There is quite a bit of unpredictability in sports; that’s why they are fun to watch. While being able to predict the results of every play in a game or a match would take all the excitement out of it, owners and managers could certainly benefit from predicting what it could take to lead their team to a winning season. Like a prophetic crystal ball, data analytics helps sports teams and businesses alike make predictions like these with confidence.
If there was a single recipe to follow, everyone would be (or at least should be) projecting predictions to guide their path. However even among different sports there are different degrees of unpredictability. Looking at variation amongst top performing teams year to year, the National Hockey League affords viewers the greatest degree of discrepancy each year. Does this make it the most exciting? That’s for you to decide.
Regardless, there is an entire industry built up around predicting sports (with varying degrees of success) worth billions of dollars. Probably one of the most popular modern stories was depicted in the 2011 sports drama film, Moneyball. Based on a true story, Moneyball gives the account of how assistant General Manager Billy Beane led the Oakland A’s to the playoffs in four consecutive years and the first team to win 20 consecutive games in the 100+ year history of American League baseball. Since then, other teams within Major League Baseball, across other sports, and in businesses alike are challenging the old way of doing things and relying more and more on data analytics to drive decisions based on forecasted predictions.
For Want of a Crystal Ball
This is one of the primary functions of data forecasting. By estimating the chances of future events occurring or not occurring, businesses can make the decisions they must make in order to not just survive but to thrive.
Inventory orders are the classic example of this. How much should you buy? Will demand stay consistent, or will it spike or drop off? If you order too much of course you will be stuck with excessive storage costs and perhaps wastage. Order too little and you won’t be able to deliver to demand, perhaps permanently damaging consumers’ trust in your brand.
And the rate at which customers come in is likewise unpredictable. Having no knowledge of this, no ability to forecast it at all leaves a business totally exposed to the elements. One minute you are inundated with customers, the next you are considering laying employees off and downsizing. Even if an organization can survive this, the damage is permanent.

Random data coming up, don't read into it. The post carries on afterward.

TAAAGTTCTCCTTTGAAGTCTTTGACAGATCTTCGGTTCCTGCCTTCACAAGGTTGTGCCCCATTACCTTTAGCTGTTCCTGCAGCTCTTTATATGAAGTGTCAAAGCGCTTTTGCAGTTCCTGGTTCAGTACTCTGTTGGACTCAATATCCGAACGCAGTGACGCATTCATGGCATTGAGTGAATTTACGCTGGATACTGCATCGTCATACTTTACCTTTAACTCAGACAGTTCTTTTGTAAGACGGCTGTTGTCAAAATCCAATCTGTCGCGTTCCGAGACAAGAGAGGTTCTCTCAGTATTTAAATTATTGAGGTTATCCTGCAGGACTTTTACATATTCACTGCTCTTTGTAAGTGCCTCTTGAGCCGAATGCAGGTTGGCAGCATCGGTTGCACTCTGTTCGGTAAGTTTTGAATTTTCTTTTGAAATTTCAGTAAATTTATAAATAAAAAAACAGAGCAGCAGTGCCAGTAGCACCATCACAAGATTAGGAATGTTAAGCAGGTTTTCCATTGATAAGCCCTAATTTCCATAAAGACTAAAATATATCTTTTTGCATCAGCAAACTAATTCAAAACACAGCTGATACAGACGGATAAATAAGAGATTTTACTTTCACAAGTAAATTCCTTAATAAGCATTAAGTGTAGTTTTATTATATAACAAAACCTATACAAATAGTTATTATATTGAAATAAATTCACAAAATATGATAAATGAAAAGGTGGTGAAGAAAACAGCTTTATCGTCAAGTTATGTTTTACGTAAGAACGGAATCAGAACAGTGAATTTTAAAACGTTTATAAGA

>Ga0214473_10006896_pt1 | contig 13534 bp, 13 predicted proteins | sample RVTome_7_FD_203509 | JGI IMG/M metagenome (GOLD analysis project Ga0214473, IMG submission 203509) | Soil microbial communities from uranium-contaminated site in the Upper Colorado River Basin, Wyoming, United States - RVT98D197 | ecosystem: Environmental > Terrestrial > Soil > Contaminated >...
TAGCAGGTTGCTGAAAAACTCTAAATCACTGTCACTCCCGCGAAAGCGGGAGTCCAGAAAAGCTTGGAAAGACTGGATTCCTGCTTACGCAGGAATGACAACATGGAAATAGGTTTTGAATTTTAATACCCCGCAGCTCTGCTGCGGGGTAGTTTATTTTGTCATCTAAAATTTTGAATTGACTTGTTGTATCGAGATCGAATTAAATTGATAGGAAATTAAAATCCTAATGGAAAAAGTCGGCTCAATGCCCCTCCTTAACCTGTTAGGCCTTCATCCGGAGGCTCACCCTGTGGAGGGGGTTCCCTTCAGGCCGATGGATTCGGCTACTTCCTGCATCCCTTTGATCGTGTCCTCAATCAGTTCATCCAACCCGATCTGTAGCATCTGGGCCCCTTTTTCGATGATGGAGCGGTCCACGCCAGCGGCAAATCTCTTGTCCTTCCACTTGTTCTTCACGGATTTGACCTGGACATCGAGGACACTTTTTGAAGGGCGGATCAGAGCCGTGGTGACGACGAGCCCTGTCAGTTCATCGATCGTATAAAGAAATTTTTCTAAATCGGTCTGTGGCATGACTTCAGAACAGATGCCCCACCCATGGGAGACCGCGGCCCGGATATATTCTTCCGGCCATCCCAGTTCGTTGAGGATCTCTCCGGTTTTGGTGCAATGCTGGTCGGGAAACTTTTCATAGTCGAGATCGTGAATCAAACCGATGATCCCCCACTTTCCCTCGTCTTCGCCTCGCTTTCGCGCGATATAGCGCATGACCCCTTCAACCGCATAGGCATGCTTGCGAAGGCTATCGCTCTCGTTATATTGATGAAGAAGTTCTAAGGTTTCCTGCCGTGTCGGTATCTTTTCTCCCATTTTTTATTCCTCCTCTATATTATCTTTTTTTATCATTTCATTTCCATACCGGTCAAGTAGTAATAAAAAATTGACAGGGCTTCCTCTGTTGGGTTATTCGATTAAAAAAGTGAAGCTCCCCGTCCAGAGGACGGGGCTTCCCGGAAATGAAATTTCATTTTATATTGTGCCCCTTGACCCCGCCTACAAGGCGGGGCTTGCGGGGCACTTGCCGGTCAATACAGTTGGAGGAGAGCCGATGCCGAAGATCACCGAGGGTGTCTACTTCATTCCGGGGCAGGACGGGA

A lack of forecasting can even rear its head in marketing and outreach efforts. How can a company ever justify spending money on marketing and sales if they have no ability to forecast the results within some range? Too major of a result and they are inundated, too minor a result and they are left wondering what went wrong. Either way the money was wasted.
“What’s the Forecast?”
Forecasting can prevent all of these scenarios, or at least lessen the likelihood of them occurring. While there are many different methods of forecasting – each bringing their own considerations – all serve the same core function of allowing a company to react to events before they happen.
Forecasting makes use of several different factors. Like any analytical project, we of course need data. The more we have, the more confident we can be in our prediction. If History is the best teacher, then historical data is key. If there is consistently a spike in demand for certain product categories during December, for example, this will factor into the analysis.
The type and extent of data available must be a consideration for those performing the forecasting. Some methods are more accurate than others, but require data that is not always extant. If an attempt is made to force fit data to a forecasting method or vice versa, the results are predictably bad.
Likewise, certain forecasting methods, while more reliable, are more extensive and therefore costlier. Balancing this cost with the potential cost of an error is key. We have to remember that the purpose of forecasting is not to achieve the absolute maximum certainty, but to economically minimize that uncertainty so as to consistently make informed decisions that lead to profit. Forecasting is yet another tool for our Risk Management strategy.
And forecasting cannot exist outside the rest of the analytical process. Data visualization, the process of creating legible charts and graphs out of a mass of data, is a first step towards determining what actually needs to be forecasted. Forecasting is of course a part of the decision making process, but can also be a product of it. When analysis leads to the decision to do X, forecasting can help ascertain the best way to get there and quantify the expected result.
Don’t leave business success to chance! In business, we need to know with the utmost confidence possible the potential outcomes of our decisions. Forecasting naturally leads into our next discussion – prescriptive analytics. With all the data at our fingertips, which course should we pursue? Next week we will discuss this process in depth and how it relates to your business.